Maryland Gov. Larry Hogan declared a state of emergency Sunday in Howard County as a massive storm drenched the Baltimore region, triggering flash floods in Ellicott City and leaving one person missing.
Brown water rushed through Ellicott City’s historic Main Street, toppling buildings and upending cars, as the nearby Patapsco River swelled to a record-breaking level. In some areas, water levels reached above the first floor of buildings, Howard County Fire and EMS said.
One person is missing following the Ellicott City flooding, Howard County Executive Allan Kittleman said Monday morning. The circumstances were not immediately known.
No fatalities were reported.
The devastation was especially hard to comprehend coming barely two years after the last flood that ravaged the city, he said. The disaster left two dead and damaged dozens of buildings.
The city rallied around the slogan "Ellicott City Strong." Many businesses had just finished rebuilding, Kittleman said.
"There are no words," he said. "It’s heartbreaking."
Ellicott City is an unincorporated community about 12 miles west of Baltimore. Located in the valley of the Patapsco River, a major waterway flowing to Chesapeake Bay, Ellicott City is known for its flood-prone location as much as its historic downtown.
The river rose 17.8 feet in two hours on Sunday afternoon to 24.13 feet, a new record from the previous high of 23.6 feet.
The National Weather Service issued a flash flood warning for northeastern Anne Arundel County and southeastern Howard County through 12:45 a.m. Monday.
The NWS provided observed rainfall accumulations for the past 24 hours in the greater Baltimore area showing widespread observed amounts of three to six inches with isolated measurements exceeding nine inches.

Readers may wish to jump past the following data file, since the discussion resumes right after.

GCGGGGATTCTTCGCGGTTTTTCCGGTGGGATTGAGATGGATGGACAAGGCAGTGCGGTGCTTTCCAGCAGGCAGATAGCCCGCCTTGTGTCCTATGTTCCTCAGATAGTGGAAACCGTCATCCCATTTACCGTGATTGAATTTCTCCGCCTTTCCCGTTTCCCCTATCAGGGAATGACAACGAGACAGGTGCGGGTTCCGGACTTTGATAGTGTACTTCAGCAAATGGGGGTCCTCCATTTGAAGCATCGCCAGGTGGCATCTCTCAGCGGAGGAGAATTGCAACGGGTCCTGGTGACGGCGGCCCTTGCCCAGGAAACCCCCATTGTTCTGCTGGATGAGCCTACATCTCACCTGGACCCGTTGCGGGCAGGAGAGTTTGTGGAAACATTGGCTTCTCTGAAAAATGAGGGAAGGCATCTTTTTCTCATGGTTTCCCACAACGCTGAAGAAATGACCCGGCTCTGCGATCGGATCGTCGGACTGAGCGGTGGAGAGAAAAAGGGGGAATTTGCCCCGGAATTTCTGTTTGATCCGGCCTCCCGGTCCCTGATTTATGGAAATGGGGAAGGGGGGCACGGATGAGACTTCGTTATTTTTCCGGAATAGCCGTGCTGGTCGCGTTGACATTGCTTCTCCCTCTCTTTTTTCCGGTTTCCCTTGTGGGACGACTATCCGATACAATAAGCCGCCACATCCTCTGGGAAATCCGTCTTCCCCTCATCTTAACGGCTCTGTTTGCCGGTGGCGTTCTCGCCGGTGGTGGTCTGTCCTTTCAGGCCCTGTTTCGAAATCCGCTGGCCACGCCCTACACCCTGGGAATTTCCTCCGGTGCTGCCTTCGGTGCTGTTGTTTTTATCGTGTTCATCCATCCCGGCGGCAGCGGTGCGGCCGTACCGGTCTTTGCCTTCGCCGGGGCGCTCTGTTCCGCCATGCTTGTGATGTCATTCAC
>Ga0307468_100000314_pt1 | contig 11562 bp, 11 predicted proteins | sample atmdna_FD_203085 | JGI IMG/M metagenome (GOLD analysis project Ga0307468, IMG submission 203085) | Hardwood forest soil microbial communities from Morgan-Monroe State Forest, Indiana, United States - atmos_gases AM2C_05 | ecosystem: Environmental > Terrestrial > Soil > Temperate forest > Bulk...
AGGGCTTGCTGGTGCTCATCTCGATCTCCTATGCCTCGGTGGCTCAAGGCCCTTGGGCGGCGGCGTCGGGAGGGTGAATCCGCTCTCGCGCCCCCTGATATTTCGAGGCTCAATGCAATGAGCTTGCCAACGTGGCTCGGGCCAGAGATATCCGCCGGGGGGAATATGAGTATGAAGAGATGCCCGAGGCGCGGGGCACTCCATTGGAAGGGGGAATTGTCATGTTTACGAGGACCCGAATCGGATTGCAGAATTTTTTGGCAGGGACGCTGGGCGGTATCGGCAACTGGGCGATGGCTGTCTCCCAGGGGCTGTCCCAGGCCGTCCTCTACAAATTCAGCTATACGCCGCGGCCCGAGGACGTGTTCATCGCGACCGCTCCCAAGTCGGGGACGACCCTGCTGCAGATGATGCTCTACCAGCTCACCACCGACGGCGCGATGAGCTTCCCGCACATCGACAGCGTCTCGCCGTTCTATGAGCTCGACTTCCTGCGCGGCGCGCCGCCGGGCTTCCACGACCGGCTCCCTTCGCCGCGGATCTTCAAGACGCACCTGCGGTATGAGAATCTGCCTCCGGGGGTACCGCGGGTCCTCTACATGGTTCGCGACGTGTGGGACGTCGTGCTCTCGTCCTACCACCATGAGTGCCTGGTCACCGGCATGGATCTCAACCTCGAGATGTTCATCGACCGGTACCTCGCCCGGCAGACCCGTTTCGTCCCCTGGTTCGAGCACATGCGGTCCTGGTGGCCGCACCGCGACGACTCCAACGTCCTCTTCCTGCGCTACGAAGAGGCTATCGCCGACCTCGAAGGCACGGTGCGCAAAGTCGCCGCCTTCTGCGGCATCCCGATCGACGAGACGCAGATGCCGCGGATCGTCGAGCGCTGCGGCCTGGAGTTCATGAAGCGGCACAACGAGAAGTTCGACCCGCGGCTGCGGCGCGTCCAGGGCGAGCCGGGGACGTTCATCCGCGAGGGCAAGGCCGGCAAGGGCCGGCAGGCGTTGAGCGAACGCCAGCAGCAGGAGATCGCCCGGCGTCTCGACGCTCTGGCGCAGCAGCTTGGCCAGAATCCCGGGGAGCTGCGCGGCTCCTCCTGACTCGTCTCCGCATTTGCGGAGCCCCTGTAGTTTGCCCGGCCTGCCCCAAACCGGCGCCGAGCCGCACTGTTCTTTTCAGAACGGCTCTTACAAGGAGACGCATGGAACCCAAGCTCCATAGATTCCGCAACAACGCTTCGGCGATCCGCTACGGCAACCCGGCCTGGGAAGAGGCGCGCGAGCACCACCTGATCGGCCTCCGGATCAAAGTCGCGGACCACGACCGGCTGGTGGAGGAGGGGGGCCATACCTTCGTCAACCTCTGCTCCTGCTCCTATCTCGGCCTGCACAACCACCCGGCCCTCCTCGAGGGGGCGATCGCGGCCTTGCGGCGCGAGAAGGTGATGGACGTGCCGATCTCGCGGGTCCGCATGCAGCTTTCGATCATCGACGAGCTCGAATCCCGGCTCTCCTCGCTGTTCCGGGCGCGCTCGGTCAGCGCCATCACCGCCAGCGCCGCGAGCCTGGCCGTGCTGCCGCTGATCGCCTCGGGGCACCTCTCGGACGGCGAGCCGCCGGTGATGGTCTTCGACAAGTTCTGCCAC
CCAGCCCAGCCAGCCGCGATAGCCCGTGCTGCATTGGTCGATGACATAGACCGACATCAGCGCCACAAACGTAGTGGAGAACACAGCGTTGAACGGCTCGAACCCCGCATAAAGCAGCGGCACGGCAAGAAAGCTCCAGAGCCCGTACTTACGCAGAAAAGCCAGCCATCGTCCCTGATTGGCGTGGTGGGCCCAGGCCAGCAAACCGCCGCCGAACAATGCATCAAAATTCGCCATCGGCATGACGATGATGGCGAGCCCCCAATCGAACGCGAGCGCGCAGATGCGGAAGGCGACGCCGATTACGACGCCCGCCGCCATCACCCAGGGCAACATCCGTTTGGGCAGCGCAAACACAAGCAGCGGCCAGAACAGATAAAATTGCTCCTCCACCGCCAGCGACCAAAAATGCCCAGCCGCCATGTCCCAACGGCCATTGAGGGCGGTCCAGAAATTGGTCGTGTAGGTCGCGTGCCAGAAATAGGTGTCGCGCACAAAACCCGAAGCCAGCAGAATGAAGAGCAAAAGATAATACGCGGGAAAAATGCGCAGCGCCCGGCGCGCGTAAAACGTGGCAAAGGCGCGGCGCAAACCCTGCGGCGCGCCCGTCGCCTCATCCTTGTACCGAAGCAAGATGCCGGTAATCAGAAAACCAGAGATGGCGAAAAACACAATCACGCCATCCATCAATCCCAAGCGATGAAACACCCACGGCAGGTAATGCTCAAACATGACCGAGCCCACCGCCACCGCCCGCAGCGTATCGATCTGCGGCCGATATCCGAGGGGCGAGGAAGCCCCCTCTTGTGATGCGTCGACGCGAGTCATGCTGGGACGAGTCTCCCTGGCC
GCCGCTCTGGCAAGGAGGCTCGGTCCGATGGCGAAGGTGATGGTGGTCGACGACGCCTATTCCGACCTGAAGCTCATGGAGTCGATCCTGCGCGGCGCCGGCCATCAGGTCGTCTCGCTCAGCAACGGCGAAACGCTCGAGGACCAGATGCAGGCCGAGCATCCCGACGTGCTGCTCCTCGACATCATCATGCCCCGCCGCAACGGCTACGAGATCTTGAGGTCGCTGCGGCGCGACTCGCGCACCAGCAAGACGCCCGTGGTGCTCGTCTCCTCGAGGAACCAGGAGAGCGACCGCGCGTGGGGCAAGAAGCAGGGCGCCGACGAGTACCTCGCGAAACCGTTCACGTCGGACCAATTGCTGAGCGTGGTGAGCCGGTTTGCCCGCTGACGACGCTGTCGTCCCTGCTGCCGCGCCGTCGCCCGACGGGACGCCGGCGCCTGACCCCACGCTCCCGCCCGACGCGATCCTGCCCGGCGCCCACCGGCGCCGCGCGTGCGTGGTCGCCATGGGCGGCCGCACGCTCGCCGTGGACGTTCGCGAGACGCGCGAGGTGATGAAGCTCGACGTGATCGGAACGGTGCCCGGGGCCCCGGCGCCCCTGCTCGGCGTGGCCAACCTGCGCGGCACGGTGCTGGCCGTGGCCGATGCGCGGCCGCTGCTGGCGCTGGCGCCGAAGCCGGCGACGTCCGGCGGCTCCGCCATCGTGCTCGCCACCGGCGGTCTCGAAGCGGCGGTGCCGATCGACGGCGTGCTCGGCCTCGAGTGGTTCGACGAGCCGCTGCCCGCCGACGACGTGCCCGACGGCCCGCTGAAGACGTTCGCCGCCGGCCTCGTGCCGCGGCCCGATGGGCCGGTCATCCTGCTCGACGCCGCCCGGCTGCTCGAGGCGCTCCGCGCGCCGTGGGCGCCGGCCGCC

Additional rainfall amounts of one inch could come, the NWS said. That may not sound like a lot, but any additional rainfall will exacerbate the flooding from the rain that has already fallen, and this will delay river levels from receding below flood stage quickly.
Multiple rescues are under way. Howard County Fire and EMS urged residents to evacuate downtown or move to higher ground while rescue teams swarmed the area.
The Roger Carter Community Center is open for those who need a place to shelter.
Hogan toured the area Sunday with Kittleman. He lamented the destruction, noting that just two weeks earlier, he had visited the historic downtown and spoken with business owners about rebuilding efforts.
"The place looked terrific," he said. "It’s just devastating because people have their lives tied up in this and went through a heck of a lot and came back and now they’re starting all over again."
Kittleman said state and county resources would be made available to those who want to rebuild again.
He declined to answer a reporter’s question about what could have been done differently to minimize the damage. The focus is on rescue and recovery, he said.
"Right now we’re focusing on people’s lives."
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